International Law Notes

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  • Topic: Law, Treaty, International law
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  • Published : May 21, 2013
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Public International Law Summary 2001
Creation and Ascertainment of International Law
Sources of International Law
-int’l law governs actions between states and represents the laws that they have voluntarily assented to through conventions, treaties or by usages generally accepted as expressing principles of law established in order to regulate the relations between coexisting legal communities with a view to the achievement of common aims Statute of the International Court of Justice

Article 38:
Court shall apply:
a)international conventions expressing rules accepted by states b)international custom as evidence of a general practice accepted as law c)general principles of law recognized by civilized nations d)judicial decisions and the teachings of the most highly qualified publicists of the various nations as subsidiary means for the determination of the rules of law 2. The provision shall not prejudice the power of the Court todecide a case ex aequo et bono if the parties agree thereto

-Article 59—decisions have no binding force except for the parties to the dispute -Article 38(1)—in order for the court to accept any rule of int’l law it must fall under either a, b or c -38(1)(d) –judicial interpretations and opinions of scholars are evidence by which the rules of int’l law are determined

-the rules that emanate from the law creating processes in Art. 38(1) are hard law there is a second category of law known as soft law that is not binding eg: Helsinki Accords—this soft law is a general code of conduct for states and though not binding is persuasive and can often lead to the formation of binding international customs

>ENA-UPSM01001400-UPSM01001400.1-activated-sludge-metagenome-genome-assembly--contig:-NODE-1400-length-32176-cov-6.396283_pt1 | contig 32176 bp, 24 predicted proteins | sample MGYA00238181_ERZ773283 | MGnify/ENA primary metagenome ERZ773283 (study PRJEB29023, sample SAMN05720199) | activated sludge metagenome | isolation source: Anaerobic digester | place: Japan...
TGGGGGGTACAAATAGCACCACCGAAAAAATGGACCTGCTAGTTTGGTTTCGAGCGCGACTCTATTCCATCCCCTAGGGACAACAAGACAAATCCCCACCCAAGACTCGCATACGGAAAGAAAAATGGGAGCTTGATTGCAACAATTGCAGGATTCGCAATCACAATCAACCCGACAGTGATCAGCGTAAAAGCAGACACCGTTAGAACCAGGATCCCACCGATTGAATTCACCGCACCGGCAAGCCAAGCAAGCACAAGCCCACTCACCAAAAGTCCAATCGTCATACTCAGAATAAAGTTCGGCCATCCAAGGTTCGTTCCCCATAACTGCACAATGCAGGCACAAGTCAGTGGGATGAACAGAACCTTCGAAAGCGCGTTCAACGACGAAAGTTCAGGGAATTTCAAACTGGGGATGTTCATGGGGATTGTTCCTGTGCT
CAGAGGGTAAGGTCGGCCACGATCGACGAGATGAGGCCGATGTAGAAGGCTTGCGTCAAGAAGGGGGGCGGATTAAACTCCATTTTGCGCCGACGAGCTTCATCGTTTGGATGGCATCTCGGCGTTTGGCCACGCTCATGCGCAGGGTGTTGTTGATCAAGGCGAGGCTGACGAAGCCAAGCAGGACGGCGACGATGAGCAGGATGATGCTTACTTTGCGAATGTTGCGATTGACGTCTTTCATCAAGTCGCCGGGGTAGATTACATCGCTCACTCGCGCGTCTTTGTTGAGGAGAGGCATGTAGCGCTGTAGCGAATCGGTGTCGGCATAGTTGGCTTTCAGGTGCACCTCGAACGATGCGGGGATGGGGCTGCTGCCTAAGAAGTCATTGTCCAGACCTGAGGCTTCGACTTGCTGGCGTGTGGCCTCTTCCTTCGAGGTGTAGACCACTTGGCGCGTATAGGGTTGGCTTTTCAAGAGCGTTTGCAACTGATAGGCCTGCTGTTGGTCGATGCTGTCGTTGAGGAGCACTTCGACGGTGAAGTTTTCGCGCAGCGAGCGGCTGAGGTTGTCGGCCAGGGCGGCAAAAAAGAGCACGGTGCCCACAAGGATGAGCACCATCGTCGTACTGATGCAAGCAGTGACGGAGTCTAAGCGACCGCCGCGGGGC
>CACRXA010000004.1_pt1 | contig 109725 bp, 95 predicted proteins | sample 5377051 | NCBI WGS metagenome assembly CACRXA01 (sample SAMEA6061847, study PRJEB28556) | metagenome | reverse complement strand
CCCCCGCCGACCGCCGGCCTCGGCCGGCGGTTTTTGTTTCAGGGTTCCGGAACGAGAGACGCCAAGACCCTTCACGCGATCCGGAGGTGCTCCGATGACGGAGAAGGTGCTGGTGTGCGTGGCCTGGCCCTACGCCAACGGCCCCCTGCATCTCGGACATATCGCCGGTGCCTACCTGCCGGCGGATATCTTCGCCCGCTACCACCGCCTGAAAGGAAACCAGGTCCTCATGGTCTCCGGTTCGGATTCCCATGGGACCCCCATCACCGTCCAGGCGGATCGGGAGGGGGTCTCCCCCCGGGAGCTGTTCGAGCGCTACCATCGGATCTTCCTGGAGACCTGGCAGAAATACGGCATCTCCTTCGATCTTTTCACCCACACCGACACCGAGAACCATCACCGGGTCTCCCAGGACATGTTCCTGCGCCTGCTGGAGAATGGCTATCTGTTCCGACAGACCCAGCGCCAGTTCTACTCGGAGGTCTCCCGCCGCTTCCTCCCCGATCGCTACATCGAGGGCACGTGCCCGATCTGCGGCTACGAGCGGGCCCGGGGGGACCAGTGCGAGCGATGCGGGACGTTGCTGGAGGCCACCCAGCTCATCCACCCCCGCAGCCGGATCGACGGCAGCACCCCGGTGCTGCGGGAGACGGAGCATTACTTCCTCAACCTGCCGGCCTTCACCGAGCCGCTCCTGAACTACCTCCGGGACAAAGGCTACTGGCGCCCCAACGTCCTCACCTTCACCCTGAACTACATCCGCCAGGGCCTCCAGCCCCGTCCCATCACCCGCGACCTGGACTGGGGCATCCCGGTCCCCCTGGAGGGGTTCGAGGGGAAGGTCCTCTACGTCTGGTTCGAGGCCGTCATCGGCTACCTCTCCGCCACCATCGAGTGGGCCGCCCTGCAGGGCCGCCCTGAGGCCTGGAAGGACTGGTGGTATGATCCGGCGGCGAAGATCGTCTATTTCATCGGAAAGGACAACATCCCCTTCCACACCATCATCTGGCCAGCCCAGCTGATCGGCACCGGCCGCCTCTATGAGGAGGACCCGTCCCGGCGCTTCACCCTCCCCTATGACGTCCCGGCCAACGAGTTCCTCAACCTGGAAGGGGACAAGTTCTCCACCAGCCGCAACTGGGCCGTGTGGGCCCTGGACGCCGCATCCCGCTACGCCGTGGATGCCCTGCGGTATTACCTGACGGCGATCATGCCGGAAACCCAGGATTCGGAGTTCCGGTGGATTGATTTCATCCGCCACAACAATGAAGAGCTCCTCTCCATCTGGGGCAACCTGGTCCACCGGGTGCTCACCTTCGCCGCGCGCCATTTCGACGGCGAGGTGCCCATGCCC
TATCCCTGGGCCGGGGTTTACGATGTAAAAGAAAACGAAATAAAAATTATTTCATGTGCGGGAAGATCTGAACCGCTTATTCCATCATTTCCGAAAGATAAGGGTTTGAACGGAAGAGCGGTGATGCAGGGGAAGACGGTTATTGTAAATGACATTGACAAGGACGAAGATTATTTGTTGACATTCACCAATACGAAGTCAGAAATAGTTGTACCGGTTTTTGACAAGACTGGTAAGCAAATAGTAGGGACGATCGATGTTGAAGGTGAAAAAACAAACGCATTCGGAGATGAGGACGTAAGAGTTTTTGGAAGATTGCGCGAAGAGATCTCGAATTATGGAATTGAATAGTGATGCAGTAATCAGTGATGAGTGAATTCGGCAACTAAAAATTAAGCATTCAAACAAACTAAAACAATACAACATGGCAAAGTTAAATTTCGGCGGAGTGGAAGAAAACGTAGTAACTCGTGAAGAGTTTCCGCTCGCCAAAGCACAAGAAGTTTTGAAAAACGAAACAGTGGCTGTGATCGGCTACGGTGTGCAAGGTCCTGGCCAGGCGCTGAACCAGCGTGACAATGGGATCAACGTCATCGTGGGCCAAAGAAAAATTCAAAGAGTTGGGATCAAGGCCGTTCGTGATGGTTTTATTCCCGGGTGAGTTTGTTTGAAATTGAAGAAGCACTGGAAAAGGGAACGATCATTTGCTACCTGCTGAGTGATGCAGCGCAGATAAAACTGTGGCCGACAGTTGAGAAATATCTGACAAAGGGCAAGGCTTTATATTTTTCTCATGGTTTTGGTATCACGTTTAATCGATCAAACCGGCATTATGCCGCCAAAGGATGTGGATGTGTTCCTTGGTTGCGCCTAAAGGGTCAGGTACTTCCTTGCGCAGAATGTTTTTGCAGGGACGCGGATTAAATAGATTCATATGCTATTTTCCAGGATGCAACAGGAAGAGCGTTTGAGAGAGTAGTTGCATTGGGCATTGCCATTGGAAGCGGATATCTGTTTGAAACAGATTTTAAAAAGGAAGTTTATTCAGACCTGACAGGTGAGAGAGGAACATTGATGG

Conventions: involve multiple states
Treaties: generally only involve a few (1,2,3)

Rules of Custom
are created by:
1)actual state practice-must be consistent, general and virtually uniformly adopted 2)Opinio juris—legal obligations where a state has acceded in a practice for a substantial period of time without protest 3)General principles of law recognized by civilized nations -ICJ does not follow stare decisis but they use judicial decisions for comparitive analysis to interpret treaties, identify state customs and judicial opinions -if the parties have agreed to a set of rules to go to an arbitrator, such an arbitrator can decide the rules based upon principles of justice and fairness

-where there is a treaty, it governs
-where there is none, custom governs
-where there is one treaty state and one non treaty state, custom governs

English Channel Arbitration—(UK v. France) (1977)
PRINCIPLE: Where there is a treaty that has been changed over time by customs, that treaty can be superceded by custom if both disputing parties have adhered to the custom -however, this case did not allow that to happen

-the treaty in question was the Continental Shelf Convention of 1958 and the Court found that there was nothing to show that it had been superceded -treaties often include cofifications of custom—does the treaty or the custom supercede?

Military Activities In and Against Nicaragua [1986] ICJ
PRINCIPLE: operation of treaty process does not deprive international custom of its separate applicability -reason for this is that if one party breaches a part of the treaty that is fundamental and the other party seeks to treat the treaty as repudiated, the laws of custom will still bind

Article 43 of Vienna Convention on the Law of Treaties: Invalidity, termination or denunciation, withdrawel or suspension of operation does not affect the parties obligations in international law independent of the treaty

Treaties
-there is a distinction between law making treaties and treaty contracts -law making treaties are generally those accepted by a number of states eg: 1961 Vienna Convention on Diplomatic Relations -treaty contracts create special rights by operation of the principle of pacta sunt servanda which are akin to private law contractual rights -treaties codify,...
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